By law, 527s are prohibited from coordinating with the national parties. Nor can 527s simply give their databases to the DNC or RNC, though they can sell their lists, or trade them for something of equal valuesuch as other lists.
So for the time being, 527s are more or less writing their own playbooks. "The thing about all those 527s is they are kind of mysterious," says Steve Schier, a political science professor at Minnesota's Carleton College. "They're obviously having an effect on the election, but can't be held accountable the way a party could be. There's no way to cast a public verdict about these groups, and it makes politics more complicated and hard to figure out."
While the effectiveness and long-term legality of working on behalf of candidates without coordinating directly with campaigns is a great unknown, for Democrats the 527s' non-campaign status dovetails nicely with the emotional energy driving many liberals, which is less inspired by Kerry than by a desire to bring down Bush.
Swing-state organizing efforts draw on some of the same energy and technology that powered Howard Dean's "Perfect Storm." Websites like Driving Votes and Swing the State organize groups of volunteers who live in "safe states" to go to battleground states, and provide them with a network of organizations like ACT that they can hook up with once they arrive. And, in a program called SEIU Heroes, the Service Employees International Union is paying members to take time off to canvass for ACTMinnesota has 18 "Heroes" from places like Atlanta and New York City.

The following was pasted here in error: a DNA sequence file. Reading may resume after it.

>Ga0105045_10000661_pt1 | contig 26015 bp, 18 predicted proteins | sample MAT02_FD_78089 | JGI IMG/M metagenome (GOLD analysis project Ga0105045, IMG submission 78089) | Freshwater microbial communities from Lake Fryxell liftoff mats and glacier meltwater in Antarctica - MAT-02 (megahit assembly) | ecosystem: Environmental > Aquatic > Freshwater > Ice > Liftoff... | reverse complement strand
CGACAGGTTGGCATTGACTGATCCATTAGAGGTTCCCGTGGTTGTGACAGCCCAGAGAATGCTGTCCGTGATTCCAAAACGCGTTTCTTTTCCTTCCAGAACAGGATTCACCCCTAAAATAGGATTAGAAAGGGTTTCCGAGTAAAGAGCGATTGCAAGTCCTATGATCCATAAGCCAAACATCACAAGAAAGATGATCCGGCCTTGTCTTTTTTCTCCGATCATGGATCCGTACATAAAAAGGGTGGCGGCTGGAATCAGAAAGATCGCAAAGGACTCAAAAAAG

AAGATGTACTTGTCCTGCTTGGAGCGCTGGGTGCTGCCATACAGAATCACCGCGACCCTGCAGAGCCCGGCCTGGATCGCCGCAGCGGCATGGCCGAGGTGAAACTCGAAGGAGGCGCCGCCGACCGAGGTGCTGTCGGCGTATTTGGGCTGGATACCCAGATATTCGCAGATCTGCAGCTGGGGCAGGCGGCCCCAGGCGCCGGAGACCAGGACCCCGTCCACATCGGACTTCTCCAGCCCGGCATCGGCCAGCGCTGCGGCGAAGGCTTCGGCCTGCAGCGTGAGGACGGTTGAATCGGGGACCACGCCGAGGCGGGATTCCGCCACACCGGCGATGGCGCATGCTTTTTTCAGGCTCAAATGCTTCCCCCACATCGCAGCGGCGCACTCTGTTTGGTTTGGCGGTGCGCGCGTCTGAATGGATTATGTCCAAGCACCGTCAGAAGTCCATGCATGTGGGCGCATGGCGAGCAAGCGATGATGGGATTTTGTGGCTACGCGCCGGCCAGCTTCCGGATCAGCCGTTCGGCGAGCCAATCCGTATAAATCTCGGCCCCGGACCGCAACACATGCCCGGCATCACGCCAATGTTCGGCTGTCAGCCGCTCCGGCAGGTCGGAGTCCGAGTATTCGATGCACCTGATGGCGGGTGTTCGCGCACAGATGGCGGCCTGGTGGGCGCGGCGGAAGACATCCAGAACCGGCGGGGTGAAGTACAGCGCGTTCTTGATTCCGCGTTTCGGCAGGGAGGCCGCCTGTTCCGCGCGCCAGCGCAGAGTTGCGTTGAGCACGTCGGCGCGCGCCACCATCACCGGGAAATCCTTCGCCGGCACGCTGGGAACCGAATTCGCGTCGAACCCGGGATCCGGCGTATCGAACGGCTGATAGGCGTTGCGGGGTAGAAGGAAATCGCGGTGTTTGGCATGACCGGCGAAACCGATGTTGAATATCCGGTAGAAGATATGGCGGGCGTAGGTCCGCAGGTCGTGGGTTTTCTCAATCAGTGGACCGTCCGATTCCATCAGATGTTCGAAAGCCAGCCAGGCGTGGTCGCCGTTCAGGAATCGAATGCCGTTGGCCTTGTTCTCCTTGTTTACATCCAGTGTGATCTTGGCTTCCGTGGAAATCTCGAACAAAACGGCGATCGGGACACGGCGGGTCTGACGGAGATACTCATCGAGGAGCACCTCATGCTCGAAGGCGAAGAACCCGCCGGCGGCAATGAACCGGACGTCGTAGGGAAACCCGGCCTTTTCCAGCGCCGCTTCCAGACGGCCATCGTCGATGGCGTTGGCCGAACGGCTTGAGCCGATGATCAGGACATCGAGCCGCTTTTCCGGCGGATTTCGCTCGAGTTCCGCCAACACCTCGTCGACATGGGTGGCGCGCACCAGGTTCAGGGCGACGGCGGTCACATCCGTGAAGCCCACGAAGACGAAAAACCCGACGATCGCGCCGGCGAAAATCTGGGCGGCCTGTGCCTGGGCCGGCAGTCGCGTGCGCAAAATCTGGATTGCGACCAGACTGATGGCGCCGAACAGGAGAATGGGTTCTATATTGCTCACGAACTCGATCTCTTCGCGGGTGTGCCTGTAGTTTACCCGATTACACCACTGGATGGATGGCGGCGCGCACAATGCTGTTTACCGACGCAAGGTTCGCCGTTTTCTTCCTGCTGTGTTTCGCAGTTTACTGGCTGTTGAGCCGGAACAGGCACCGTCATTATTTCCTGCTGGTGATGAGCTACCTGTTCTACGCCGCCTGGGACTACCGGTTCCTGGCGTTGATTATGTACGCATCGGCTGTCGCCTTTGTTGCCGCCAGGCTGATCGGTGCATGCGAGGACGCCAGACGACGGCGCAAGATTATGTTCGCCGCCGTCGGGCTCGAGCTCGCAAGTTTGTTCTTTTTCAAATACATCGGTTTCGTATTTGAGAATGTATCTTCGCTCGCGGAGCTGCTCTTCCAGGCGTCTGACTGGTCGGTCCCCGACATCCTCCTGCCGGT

But while Deaniacs hit Iowa cold and alienated many locals, these volunteers are plugged into an operation modeled on Rosenthal's successful efforts in getting the AFL-CIO to turn out the vote for Democrats in a big way. The campaign ACT is running is built on trusting the messenger, just as union get-out-the-vote efforts are. It uses young people to reach out to young people, steel workers to canvass the Iron Range, and Somali and Hmong organizers to speak to those communities.
Using Palm Pilots to download information into massive data- bases, the 527s move fast and think small, figuring out how much time elapses between when concertgoers line up at The Quest and the doors open, or keeping tabs on community papers like the Hmong Times and the Minnesota Spokesman-Recorder, or returning to ring the same broken buzzer a dozen times.